I haven’t really brought up religion on the blog, but today I want to get my feelings out, and publicly support John Dehlin and Kate Kelly, even though they will probably never see this.
I was raised in the LDS church. I was baptized when I was 8 years old. I painstakingly wrote down my favorite quotes from the Book of Mormon and from the prophets and tacked them all over my room, my bathroom mirror, and my journals. Singing the primary (children’s) songs and grown-up hymns about love and faith and truth and being like Jesus spoke to my soul and made my heart overflow.
But as I got older I noticed that boys were treated differently than girls at church (and at home). I didn’t get to go to boy scout camp, participate in the pinewood derby, help pass out the sacrament (communion), or stand by the font when someone got baptized. I got lessons about how important it was to get married and have lots of Mormon babies. And I wanted that. I wanted that so very deeply, because I wanted to be good. I wanted my parents to love me and be proud of me (both the parents at home and the parents I was taught were in Heaven).
I threw myself into my callings, teaching and preparing music time lessons for the little kids, working in the women’s organization, visiting other members of my congregation, preparing and giving talks about how important faith is. I ignored those feelings of things being unfair, because God isn’t unfair. I must be wrong, and I just needed to try harder.
And then I started thinking about the lessons I got about how having sex before you’re married is like being a cupcake that’s been licked already. No one wants that cupcake. In college I met a lovely young woman that had had a baby at 15 that she gave up for adoption. She wasn’t a licked cupcake, she was smart and funny and talented and beautiful. But she felt like one. That wasn’t right.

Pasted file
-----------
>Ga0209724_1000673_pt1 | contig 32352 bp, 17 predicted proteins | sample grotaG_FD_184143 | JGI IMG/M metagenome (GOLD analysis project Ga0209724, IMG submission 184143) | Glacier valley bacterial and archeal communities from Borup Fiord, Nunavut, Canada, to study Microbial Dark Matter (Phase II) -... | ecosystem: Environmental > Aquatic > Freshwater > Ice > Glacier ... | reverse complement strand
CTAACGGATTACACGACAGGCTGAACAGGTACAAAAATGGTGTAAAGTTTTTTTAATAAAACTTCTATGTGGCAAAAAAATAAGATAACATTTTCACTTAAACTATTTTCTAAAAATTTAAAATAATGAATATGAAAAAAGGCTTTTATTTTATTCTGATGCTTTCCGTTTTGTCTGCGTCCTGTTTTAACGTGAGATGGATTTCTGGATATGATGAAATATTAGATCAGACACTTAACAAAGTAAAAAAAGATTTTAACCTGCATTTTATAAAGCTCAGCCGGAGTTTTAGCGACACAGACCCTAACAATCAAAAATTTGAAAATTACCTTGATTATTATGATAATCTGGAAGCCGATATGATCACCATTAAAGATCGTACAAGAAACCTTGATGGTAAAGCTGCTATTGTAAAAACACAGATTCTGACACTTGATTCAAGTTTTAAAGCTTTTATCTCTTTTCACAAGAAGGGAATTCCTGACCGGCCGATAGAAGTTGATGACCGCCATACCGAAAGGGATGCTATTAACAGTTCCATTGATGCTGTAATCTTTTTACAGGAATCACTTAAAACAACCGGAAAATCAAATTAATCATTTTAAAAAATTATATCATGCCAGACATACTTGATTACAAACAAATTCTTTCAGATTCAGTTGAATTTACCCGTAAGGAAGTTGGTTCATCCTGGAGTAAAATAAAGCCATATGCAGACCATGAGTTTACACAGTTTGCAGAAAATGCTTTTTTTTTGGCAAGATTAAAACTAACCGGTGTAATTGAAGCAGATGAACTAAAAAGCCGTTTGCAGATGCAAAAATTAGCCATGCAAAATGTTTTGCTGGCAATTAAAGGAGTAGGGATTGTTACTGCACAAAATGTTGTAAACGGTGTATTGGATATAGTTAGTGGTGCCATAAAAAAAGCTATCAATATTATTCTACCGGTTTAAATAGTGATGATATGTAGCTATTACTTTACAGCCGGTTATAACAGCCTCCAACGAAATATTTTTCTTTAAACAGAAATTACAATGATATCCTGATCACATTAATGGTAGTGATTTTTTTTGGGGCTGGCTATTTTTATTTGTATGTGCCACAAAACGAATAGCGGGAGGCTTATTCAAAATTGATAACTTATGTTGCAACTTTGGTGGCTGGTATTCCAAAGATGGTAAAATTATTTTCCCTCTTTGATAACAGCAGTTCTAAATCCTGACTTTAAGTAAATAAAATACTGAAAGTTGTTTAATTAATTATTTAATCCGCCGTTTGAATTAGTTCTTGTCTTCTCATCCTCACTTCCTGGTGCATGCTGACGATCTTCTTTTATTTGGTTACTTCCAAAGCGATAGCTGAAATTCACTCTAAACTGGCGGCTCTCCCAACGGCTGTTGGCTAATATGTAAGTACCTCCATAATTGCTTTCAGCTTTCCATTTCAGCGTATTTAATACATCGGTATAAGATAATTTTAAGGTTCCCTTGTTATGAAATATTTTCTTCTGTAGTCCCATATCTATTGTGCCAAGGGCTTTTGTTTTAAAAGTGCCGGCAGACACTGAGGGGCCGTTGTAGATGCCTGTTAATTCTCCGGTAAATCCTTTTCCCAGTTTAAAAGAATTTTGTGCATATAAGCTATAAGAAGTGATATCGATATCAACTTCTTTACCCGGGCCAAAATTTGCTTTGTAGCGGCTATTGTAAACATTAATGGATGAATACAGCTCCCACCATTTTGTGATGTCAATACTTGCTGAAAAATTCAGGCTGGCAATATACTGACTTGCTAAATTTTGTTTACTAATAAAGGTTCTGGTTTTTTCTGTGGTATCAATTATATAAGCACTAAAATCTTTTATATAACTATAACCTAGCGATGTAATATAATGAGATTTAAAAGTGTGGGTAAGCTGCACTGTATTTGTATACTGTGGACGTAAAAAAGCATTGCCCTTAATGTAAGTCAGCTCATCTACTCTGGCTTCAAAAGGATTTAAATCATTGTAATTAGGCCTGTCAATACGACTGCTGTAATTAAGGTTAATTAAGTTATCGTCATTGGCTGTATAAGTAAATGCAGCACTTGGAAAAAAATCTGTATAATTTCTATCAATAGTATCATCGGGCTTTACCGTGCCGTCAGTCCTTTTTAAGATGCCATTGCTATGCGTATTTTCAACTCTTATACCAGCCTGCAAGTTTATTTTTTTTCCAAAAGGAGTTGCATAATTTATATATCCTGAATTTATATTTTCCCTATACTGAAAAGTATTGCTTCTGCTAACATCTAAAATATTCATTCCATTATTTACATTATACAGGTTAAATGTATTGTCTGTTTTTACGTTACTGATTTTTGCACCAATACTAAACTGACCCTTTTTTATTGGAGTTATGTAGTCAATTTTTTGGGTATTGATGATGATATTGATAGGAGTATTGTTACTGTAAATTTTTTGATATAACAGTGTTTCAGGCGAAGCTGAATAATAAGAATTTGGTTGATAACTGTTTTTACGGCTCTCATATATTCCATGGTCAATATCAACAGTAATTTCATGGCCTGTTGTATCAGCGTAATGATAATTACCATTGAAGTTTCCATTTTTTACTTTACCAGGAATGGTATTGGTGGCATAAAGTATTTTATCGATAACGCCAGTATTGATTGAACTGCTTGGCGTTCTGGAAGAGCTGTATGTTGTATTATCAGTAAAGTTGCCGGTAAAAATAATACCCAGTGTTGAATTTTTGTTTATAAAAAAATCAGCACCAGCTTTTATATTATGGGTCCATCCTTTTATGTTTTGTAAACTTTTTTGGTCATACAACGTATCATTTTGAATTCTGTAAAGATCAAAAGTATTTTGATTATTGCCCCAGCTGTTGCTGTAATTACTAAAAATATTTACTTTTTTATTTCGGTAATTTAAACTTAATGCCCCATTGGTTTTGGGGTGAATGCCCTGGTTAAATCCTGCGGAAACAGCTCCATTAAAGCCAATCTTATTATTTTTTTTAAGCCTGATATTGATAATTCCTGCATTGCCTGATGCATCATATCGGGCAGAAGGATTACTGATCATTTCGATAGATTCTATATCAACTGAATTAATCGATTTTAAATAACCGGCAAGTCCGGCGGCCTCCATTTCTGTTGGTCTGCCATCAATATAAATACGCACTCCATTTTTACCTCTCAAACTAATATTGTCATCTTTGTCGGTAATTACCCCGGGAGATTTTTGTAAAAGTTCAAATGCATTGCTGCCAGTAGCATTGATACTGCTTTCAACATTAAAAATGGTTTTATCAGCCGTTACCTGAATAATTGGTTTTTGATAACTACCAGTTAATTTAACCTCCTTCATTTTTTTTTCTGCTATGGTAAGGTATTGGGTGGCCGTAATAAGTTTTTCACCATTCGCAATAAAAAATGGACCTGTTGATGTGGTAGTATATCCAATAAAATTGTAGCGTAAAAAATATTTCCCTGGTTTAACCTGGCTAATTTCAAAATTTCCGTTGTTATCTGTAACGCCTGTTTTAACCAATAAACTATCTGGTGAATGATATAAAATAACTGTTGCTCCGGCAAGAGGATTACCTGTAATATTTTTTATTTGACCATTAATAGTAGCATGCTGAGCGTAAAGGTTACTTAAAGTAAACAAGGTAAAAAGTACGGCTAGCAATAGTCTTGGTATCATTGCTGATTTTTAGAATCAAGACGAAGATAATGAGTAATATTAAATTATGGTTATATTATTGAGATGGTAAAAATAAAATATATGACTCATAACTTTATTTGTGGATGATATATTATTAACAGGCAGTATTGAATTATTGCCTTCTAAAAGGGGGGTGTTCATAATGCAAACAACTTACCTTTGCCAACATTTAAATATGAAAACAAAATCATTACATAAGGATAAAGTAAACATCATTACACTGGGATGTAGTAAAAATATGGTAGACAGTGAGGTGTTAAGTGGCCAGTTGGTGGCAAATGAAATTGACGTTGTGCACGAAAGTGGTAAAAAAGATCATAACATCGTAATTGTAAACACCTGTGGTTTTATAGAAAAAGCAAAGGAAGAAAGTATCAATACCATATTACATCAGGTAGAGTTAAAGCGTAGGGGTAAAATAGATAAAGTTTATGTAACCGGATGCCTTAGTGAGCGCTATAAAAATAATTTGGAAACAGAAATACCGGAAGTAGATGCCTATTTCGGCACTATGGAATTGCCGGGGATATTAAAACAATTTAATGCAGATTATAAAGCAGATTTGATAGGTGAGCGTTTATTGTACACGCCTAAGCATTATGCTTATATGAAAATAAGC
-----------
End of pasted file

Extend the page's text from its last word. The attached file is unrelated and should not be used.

And I started thinking about how I wanted to stand for truth and righteousness, but all of my examples from the scriptures seemed to be men. All of my church leaders were men. God and Jesus, both men. I didn’t know how I should do that as a woman (a still single, childless woman). And I came across a website that had rewritten portions of the bible and Book of Mormon replacing all the he’s and him’s with she’s and her’s and the boys names with girls names and God with Heavenly Mother. And I cried for days, because I never even realized how much it had hurt me not to be able to see myself there. That wasn’t right, either.
And then I got this job working in an incredibly diverse field. I had grown up in Texas, not Utah, but I was still pretty sheltered, pretty insulated in my Mormon world. Other people were part of “the world,” people to be a little bit wary of, and only friendly with if you thought they might convert. But as I got to know these men and women that I was working with, they weren’t bad at all. They were not interested in the Mormon church, but they were still really amazing people. Some of them didn’t believe in God at all and they still cared about their neighbors and donated to charity and joined the Big Brother program. Some of them believed in a different sort of God and they had as much faith and as much conviction as all the Mormons I knew. I had a hard time seeing how those people fit into the narrative that I belonged to the only true church on earth. The religious ones believed that about themselves, too. They had a witness of the spirit, too. It didn’t make sense. Why would God choose me and not them? How could my experience be valid but there’s be wrong? It was the same experience.